Multi-factor Authentication for a Layered IT Defense

Clients come to us with a myriad of challenges. But one that seems to be on the minds of every IT Department and c-suite executives is an effective password security solution that will protect their network and make their lives easier.

Last time we checked in, we discussed one solution to protect passwords for the majority of organizations who still use a traditional single-factor authentication system (i.e., user ID/password) – password managers. However, as we have noted previously, a critical component of a comprehensive IT security strategy is a multi-factor authentication (MFA).

What is MFA?

MFA is a security system that requires users to present two or more authentication “factors:” knowledge (something you know, like a password or pin); possession (something you have, like a card or USB); and inherence (something you are, such as a fingerprint scan).

By using multiple security “factors,” MFA creates a layered defense structure, thus making it more difficult for an unauthorized user to access a target (such as your organization’s data or network).

Examples of todays’ common MFA scenarios include:

  • Swiping a card and then entering a pin
  • Logging into a website using a password and then entering an additional code sent to the requester’s phone or email
  • Swiping a card, scanning a fingerprint, and then answering a security question
  • Attaching a USB hardware token to a desktop that generates a one-time passcode and then using that code to log into a VPN client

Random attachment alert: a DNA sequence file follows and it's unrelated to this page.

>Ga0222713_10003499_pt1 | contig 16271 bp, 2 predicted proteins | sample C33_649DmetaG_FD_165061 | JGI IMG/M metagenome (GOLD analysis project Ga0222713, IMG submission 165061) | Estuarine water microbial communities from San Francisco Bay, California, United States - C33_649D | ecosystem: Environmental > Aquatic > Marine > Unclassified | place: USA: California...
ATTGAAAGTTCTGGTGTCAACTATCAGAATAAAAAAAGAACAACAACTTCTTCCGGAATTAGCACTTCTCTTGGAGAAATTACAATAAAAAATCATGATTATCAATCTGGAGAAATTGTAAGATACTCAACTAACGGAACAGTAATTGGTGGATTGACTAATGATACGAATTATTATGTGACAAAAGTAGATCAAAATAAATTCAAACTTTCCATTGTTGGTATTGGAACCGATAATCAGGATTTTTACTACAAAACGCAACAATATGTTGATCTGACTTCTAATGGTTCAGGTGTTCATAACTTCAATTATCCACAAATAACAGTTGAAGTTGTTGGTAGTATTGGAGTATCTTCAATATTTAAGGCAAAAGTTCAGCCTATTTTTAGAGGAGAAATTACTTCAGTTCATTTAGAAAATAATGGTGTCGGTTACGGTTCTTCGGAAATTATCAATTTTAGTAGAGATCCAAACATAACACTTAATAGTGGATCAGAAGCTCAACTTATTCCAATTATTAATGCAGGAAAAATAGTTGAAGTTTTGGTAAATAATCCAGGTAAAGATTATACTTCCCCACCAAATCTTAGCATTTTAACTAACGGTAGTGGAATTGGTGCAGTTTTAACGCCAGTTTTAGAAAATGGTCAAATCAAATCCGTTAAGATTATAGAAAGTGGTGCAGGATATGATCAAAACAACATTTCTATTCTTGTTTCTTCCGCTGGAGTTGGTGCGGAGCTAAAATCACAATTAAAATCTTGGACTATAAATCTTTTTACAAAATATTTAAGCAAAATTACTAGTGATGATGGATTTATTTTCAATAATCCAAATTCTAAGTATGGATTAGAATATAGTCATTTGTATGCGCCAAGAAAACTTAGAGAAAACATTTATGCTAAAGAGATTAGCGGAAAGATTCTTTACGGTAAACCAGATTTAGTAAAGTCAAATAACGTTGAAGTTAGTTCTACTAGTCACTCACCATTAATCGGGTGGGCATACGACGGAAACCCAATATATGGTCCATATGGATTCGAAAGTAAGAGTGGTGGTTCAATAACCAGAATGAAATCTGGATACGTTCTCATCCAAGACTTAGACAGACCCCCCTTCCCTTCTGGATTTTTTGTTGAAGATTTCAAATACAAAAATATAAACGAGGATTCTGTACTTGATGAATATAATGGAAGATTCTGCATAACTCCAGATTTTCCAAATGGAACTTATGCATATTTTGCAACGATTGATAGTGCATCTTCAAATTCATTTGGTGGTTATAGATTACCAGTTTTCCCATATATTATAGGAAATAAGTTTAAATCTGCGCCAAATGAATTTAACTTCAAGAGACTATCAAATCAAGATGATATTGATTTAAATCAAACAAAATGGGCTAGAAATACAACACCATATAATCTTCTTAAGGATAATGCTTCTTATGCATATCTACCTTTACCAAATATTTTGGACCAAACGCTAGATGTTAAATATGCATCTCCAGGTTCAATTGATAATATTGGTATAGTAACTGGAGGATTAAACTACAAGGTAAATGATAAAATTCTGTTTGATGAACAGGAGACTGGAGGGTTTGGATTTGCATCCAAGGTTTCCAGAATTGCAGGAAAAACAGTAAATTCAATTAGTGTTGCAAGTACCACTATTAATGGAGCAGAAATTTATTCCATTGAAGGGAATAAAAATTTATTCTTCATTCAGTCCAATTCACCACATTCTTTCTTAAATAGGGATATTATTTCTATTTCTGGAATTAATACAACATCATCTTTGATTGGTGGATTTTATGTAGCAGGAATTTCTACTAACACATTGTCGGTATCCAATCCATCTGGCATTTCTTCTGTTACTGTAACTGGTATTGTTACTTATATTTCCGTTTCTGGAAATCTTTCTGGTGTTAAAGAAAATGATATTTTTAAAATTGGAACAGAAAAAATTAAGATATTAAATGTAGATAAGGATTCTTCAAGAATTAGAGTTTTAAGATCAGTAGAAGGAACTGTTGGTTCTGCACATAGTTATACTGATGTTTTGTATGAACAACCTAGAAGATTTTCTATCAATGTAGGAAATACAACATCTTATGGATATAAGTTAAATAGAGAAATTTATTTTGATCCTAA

Why is it important?

One of the biggest problems with the traditional “single-factor” security system is the need to maintain a password database. Attackers are gaining more and more tools to attack personal and enterprise password systems. As hackers get smarter and better equipped, the risk of breaches increase, and with recent phishing and spearing attacks making headlines, we are advising more and more clients to implement MFA to both streamline and strengthen their security processes.

Implementing MFA across every user and IT resource (including cloud and on-premise apps, VPN, servers, etc.) blocks cyber-attacks at multiple points in the attack chain and protects against compromised credentials. It is, in our humble opinion, one of the best ways to proactively prevent unauthorized users from accessing your organization’s data.

But perhaps the biggest benefit of MFA is that it will allow your organization to use advanced security options like single sign-on, which is easier for your employees/end-users and harder for attackers to hack. With single sign-on, the user performs an initial multi-factor authentication process, but once that is complete, s/he can access her/his applications and data without having to enter a password or credential each time. Thus, a little bit of time up front everyday allows users to avoid entering passwords multiple times each day.

While there are many benefits to using MFA, not every MFA software solution is created equally – it is important that you consider cost, integration with your existing IT ecosystem, and the required commitment to maintenance after rollout. We therefore recommend you consult with an MSP or IT provider today to make sure you ask the right questions and identify the solution that is right for your organization. If done right, we’re sure you won’t regret it!